MANHATTAN (CN) - New York-based hedge funds must cough up evidence that could show they were too slow to file a $1.4 billion lawsuit against Porsche near its German headquarters, a federal judge ruled.
Dozens of hedge funds accused Porsche last year of manipulating the market about the company's Volkswagen investments in 2008.
Earlier that year, Porsche denied plans to take over fellow German manufacturer VW, even though it revealed later in 2008 that it controlled 74.1 percent of the company's common stock, Reuters reported.
This amount reportedly marked a fraction of a percentage below the 75 percent takeover threshold.
While Porsche tried to outrace its German liabilities, the Stuttgart-based auto giant turned to Manhattan Federal Court to dig up information on three of their hedge fund opponents.
Specifically, Porsche hoped to prove their hunch that New York-based hedge funds Marble Arch, Firefly and Tremblant knew about their well-publicized VW investments more than three years before bringing the German litigation.
If true, the evidence would help Porsche dismiss the lawsuit under Germany's statute of limitations.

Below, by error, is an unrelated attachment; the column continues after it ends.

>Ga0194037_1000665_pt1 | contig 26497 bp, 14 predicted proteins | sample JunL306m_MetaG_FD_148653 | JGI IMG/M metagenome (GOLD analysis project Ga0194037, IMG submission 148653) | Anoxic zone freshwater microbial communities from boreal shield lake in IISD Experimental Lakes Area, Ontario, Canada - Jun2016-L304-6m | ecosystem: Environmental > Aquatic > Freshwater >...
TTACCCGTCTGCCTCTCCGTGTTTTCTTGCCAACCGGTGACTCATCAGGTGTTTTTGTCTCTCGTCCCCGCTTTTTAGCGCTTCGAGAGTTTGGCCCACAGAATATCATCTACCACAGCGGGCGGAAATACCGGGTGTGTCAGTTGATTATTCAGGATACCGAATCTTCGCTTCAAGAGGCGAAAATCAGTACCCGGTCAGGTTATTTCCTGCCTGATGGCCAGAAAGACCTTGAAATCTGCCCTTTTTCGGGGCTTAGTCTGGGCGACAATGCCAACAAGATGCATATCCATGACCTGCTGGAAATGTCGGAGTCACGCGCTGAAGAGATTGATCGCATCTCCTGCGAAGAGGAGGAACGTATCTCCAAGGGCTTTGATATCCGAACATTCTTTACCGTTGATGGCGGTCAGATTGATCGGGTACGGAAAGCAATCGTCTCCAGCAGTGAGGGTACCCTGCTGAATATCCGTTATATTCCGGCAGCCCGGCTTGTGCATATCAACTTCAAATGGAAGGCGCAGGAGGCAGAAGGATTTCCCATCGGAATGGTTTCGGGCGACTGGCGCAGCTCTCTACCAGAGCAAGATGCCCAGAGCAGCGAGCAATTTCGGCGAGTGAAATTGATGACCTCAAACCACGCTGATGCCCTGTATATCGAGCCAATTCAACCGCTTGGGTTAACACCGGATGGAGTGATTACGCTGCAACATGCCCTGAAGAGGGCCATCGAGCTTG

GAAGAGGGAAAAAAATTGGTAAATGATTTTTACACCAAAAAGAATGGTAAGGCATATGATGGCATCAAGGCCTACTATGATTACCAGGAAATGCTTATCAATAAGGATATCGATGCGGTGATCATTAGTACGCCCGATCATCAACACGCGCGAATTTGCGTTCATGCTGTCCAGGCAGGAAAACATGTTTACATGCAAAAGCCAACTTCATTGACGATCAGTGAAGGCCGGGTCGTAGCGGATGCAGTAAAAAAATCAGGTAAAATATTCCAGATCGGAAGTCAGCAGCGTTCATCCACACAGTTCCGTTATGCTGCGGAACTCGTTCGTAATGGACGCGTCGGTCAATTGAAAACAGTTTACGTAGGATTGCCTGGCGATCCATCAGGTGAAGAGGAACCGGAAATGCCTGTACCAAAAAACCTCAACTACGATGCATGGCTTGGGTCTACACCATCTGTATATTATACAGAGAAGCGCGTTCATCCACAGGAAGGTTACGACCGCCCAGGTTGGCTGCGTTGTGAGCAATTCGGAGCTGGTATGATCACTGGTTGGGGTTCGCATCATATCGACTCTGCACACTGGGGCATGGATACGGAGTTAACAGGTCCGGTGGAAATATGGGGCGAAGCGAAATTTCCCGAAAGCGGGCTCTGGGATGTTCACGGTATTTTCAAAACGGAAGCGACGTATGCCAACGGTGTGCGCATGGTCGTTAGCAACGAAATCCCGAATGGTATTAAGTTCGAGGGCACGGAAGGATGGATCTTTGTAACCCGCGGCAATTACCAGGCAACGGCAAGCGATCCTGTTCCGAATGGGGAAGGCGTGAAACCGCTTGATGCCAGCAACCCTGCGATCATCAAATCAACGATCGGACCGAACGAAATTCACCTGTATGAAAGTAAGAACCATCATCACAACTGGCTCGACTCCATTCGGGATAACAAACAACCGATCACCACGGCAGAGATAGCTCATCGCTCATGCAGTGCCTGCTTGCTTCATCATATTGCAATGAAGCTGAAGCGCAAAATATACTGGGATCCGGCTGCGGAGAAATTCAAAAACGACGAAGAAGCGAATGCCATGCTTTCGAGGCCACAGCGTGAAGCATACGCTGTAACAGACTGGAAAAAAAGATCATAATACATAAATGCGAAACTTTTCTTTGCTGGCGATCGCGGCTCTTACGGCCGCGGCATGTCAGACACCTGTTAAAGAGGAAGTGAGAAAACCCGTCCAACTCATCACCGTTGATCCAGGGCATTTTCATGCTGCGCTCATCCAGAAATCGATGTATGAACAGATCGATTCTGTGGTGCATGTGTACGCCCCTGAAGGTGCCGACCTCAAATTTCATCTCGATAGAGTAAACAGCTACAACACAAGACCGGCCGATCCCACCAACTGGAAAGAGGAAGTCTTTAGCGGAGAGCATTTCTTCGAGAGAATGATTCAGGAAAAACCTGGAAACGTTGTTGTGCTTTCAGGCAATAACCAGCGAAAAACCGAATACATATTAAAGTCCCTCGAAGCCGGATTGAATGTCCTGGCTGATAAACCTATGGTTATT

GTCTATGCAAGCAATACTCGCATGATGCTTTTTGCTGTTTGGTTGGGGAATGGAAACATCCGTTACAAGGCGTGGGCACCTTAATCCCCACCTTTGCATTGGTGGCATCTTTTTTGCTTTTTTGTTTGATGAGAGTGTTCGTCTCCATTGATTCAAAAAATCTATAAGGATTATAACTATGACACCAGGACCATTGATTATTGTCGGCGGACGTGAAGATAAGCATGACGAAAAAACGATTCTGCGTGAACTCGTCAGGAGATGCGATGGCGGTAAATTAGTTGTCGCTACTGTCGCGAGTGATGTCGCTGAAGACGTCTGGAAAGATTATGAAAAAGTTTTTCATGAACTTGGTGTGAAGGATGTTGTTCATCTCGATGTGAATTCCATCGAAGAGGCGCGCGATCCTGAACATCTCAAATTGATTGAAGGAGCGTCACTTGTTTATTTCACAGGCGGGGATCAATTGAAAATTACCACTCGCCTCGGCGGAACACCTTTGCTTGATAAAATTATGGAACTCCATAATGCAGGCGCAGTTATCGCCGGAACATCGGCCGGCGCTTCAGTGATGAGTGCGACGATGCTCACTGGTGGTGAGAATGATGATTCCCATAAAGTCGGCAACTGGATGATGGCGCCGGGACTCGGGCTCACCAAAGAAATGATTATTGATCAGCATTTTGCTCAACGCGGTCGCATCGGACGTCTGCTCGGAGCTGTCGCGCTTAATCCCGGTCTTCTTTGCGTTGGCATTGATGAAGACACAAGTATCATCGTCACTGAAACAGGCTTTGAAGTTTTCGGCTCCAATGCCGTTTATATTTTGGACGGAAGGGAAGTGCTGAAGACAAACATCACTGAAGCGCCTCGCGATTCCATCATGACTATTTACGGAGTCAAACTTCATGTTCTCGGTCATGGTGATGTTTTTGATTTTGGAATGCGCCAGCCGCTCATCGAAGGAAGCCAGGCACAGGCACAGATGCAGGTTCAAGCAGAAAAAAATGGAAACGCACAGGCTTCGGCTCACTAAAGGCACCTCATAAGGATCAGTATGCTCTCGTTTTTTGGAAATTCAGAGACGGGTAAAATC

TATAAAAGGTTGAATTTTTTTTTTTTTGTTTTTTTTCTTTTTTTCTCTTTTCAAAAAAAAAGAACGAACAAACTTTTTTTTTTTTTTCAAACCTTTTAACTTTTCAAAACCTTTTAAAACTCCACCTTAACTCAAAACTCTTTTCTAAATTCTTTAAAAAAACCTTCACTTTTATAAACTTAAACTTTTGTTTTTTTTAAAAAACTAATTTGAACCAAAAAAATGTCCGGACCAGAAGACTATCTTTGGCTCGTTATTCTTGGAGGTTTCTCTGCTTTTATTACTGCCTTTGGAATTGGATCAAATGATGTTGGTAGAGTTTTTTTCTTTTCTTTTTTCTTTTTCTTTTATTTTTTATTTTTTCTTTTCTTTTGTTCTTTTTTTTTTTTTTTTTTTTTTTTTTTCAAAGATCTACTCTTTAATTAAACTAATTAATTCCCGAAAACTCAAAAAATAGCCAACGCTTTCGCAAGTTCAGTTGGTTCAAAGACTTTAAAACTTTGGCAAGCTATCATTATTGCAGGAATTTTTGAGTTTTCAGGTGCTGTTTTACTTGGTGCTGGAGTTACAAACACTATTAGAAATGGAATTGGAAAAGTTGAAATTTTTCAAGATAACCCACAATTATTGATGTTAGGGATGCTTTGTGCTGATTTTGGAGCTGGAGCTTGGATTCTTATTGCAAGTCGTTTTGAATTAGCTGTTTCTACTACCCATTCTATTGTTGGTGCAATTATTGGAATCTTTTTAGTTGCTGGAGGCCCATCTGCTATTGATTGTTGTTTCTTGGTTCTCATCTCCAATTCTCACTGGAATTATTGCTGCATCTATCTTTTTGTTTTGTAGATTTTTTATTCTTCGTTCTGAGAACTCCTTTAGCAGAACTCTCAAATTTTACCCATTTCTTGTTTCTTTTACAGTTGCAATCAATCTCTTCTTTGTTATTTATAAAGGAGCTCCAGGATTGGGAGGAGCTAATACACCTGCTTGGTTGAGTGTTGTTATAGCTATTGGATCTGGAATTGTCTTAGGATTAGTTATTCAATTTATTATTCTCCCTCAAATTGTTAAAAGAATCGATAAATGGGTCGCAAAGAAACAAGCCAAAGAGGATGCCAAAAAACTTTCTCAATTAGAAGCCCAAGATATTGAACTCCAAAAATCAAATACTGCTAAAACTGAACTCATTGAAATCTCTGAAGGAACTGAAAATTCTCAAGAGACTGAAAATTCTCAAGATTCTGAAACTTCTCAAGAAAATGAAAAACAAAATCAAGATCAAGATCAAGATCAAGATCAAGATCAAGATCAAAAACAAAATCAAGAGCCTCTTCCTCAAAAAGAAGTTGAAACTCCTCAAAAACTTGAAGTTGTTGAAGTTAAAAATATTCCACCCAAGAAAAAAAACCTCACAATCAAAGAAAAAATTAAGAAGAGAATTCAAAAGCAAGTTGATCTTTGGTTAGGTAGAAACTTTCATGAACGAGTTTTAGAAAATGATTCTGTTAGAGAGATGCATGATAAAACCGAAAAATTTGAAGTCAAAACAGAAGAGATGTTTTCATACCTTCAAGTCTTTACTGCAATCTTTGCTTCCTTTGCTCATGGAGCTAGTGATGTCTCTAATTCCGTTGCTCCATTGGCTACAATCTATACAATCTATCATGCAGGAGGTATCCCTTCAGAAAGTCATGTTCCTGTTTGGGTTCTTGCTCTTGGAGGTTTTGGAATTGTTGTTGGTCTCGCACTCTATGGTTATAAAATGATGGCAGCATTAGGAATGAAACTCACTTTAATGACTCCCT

U.S. District Judge Lewis Kaplan gave Porsche the green light to seek that evidence on Thursday. Powering up Porsche's defense, he said, was a matter of international judicial hospitality.
"That hospitality derives from Congress's desire to make the United States a helpful world citizen and, moreover, in the hope of obtaining similar receptivity abroad to efforts by litigants in American courts to obtain evidence located in other countries," the 30-page opinion states.
Marble Arch, Firefly and Tremblant must prepare witnesses for deposition by early March.
Porsche's attorney, Robert Giuffra Jr. of Sullivan & Cromwell LLP, told Courthouse News, "We're pleased with Judge Kaplan's decision."
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